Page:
History & Theory

Design, Geopolitics, and Planetary-Scale Computing

History & Theory
16 Nov, 2015

Design, Geopolitics, and Planetary-Scale Computing


Read the Revisited post of this event.

Original Post

On A.I. and Cities: Platform Design, Algorithmic Perception, and Urban Geopolitics

"Intelligence” is one way that matter organizes itself into durable complexity. A special form of that complexity is the city: a settled accumulation of a material intelligence, both human and inhuman. As Artificial Intelligence becomes more sophisticated what will be its urban design project? What should it be?

Computation has evolved into a planetary-scale megastructure. It is both a vast envelope that frames cities and an elemental substance that helps define every object; we are both inside of it and it is inside of us. Some designers (architects) may see software as something added onto space. They see the idea of smart cities as stupid because it assumes that cities are not already intelligent. They are right. Some designers (programmers) may see cities as modules of hardware that fit together, one at a time into that megastructural matrix. They too are right, and so one mode of design is nested in the other. Seen together, the Smart City is inside the Internet of Things just as the Internet of Things is inside the Smart City.

In this wide-ranging new lecture, Design Theorist, Benjamin H. Bratton, maps the city layer of The Stack, the computational megastructure we have, and outlines how cities may evolve in relation to computationally-rich algorithmic perception, sensation, cognition and physical automation. From deep infrastructure to immediate affects, what we today gather under the name “artificial intelligence” will shift not only what counts as “thinking” but also what counts as architecture, design, politics and programming.

The implications of A.I. platforms for our geopolitics are profound, and extend from the biochemistries of climates and ecosystems to the rhetorical conventions of citizenship and sovereignty. Bratton argues that the Anthropocene should be understood as the geologic expression of a Humanist illusion that cannot survive an honest encounter with the philosophical and practical implications of pervasive artificial intelligence. Along the faultlines of that encounter, the work of Design begins.

Benjamin H. Bratton is an author whose work spans Philosophy, Computing and Design. He is Associate Professor of Visual Arts, Director of The Center for Design and Geopolitics, and founder of the Speculative Design undergraduate major at the University of California, San Diego in La Jolla. He is also Professor of Digital Design at The European Graduate School in Saas-Fee, Switzerland, and Visiting Professor of Critical Studies at SCI_Arc The Southern California Institute of Architecture in Los Angeles.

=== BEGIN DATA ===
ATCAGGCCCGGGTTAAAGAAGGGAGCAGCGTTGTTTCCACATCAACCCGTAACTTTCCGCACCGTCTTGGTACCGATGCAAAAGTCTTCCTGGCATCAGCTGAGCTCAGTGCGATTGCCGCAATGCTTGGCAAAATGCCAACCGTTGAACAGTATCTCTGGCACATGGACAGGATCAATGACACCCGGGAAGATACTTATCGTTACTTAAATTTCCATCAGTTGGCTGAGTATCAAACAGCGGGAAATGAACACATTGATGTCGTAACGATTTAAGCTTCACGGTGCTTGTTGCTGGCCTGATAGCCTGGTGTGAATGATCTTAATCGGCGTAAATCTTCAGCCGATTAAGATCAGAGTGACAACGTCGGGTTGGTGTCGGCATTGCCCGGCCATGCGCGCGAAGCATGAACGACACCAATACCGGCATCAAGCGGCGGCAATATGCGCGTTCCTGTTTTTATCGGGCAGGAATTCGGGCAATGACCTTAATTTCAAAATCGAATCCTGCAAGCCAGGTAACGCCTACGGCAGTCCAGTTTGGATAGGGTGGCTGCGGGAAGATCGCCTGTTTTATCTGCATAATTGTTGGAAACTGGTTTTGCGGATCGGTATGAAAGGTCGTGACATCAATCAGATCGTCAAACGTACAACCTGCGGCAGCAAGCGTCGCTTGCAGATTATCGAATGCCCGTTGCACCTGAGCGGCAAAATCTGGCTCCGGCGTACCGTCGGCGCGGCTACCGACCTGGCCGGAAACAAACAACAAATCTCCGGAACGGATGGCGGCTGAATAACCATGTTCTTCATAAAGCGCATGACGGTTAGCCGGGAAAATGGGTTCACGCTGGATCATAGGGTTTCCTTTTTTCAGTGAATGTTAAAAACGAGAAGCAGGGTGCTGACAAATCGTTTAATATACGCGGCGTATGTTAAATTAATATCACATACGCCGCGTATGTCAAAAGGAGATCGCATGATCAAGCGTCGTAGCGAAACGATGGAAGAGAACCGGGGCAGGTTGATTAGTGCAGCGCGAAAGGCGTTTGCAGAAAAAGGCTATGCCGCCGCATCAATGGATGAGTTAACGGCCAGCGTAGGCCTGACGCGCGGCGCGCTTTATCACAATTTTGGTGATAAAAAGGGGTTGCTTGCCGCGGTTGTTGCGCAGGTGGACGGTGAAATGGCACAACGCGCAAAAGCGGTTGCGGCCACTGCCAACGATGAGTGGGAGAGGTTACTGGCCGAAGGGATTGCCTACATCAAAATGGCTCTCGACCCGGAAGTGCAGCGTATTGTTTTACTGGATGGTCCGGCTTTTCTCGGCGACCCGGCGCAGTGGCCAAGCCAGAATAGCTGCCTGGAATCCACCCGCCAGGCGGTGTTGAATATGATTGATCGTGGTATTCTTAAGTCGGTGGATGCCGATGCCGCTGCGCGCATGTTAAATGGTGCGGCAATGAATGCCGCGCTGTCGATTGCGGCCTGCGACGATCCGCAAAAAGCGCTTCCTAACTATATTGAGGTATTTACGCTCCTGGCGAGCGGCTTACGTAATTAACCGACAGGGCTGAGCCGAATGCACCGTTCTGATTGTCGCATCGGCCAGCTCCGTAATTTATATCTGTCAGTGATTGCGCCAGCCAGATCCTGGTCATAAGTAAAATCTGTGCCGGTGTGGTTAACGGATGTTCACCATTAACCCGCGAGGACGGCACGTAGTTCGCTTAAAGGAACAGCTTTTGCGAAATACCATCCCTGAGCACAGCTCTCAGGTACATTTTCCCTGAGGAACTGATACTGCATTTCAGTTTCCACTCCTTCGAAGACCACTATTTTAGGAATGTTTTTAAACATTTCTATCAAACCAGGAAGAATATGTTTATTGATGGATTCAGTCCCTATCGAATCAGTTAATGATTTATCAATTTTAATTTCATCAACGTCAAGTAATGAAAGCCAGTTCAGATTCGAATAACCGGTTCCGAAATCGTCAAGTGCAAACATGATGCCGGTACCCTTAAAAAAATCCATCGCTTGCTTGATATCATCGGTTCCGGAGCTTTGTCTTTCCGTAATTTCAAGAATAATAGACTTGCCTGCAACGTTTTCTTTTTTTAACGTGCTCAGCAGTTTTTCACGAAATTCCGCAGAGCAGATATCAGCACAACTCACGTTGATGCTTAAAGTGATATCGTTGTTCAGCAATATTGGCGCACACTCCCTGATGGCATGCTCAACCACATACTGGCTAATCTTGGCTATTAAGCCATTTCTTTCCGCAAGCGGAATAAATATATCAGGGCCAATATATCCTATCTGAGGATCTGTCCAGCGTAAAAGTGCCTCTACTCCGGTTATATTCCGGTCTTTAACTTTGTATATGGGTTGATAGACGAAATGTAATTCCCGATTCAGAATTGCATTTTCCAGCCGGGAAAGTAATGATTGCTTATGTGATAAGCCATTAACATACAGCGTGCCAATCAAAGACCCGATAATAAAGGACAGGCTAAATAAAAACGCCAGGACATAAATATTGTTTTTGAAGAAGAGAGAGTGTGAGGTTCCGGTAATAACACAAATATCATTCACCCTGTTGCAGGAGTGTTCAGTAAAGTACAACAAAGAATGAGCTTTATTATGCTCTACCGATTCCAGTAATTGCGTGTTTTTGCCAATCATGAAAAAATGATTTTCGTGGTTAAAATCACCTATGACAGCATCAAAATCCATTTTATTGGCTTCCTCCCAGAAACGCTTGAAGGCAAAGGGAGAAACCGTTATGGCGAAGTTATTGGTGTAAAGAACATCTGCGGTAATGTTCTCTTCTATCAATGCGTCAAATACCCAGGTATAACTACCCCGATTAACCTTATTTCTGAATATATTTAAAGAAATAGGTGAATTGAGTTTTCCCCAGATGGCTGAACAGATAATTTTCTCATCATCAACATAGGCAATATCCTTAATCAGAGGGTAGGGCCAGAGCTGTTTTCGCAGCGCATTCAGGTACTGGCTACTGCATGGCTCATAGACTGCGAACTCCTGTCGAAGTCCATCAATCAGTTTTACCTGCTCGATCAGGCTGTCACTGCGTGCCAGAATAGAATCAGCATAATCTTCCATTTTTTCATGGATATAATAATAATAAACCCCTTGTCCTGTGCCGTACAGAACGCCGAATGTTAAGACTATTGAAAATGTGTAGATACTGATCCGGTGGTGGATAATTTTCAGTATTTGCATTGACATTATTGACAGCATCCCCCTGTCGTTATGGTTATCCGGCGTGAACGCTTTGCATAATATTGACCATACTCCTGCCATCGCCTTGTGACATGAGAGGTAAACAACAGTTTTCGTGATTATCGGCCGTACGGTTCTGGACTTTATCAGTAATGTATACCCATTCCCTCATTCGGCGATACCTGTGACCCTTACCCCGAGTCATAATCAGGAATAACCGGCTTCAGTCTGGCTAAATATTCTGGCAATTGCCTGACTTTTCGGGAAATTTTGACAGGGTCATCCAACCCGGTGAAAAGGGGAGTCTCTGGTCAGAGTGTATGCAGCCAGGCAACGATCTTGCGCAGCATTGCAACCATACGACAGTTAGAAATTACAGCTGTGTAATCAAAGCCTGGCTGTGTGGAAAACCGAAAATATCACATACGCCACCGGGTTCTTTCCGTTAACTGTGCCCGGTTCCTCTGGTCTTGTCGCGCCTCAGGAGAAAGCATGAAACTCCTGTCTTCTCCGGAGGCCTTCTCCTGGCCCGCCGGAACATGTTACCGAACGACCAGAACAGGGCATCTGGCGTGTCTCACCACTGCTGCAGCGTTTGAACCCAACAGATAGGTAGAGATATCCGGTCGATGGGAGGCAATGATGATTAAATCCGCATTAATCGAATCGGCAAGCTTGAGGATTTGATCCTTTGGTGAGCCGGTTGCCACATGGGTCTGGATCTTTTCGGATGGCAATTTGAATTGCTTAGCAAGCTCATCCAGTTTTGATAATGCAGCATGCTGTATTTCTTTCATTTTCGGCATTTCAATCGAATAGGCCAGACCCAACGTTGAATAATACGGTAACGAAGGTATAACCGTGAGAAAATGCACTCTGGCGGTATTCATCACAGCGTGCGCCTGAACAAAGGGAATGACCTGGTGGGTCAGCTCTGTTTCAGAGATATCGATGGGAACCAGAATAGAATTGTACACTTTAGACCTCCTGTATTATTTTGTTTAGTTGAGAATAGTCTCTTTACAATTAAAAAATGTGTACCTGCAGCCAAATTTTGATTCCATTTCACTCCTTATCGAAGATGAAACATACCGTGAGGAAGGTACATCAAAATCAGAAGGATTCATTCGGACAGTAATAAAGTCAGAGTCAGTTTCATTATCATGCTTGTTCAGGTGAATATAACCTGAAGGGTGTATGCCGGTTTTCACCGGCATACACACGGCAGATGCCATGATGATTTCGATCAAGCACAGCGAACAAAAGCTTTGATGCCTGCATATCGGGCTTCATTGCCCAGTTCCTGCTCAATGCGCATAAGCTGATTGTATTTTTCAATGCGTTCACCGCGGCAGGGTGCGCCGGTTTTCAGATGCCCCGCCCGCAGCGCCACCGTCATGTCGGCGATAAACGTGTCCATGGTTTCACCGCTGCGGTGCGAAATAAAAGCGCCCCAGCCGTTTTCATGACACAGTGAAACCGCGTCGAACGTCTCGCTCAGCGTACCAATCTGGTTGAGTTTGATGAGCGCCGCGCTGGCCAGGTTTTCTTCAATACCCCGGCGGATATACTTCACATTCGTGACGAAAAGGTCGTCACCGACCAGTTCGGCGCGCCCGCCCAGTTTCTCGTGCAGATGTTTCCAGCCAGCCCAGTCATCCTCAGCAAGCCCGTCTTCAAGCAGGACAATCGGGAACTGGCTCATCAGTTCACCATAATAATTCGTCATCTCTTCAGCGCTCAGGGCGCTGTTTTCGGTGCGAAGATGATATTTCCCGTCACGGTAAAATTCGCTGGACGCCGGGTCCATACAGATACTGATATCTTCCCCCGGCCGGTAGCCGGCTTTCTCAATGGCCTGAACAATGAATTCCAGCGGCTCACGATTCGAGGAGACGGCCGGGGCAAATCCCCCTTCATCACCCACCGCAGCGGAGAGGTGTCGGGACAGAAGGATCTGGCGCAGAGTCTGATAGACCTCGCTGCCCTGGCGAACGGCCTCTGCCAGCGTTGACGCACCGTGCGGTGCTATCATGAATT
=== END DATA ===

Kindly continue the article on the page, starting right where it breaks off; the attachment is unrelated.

He has two new books. In The Stack: On Software and Sovereignty (MIT Press, 2015) Bratton develops a comprehensive political and design theory of planetary-scale computation. He proposes that The Stack --an accidental information technology megastructure-- is both a computational apparatus and a model for a new geopolitical architecture. Dispute Plan to Prevent Future Luxury Constitution (e-flux/ Sternberg Press, 2015) is a collection of architectural fictions.

Bratton’s current book projects develops a critical design philosophy for robotics and synthetic intelligence. Other design and consulting projects focus on intersections of computation from molecular to ecological scale, machine vision/ sensing/ intelligence, and new sovereignties and platforms better suited to our Anthropogenic predicament.

Twitter: @bratton. Email:

The History and Theory of New Media Lecture Series brings to campus leading humanities scholars working on issues of media transition and technological emergence. The series promotes new, interdisciplinary approaches to questions about the uses, meanings, causes, and effects of rapid or dramatic shifts in techno-infrastructure, information management, and forms of mediated expression. Presented by the Berkeley Center for New Media, these events are free and open to the public. For more information, visit:

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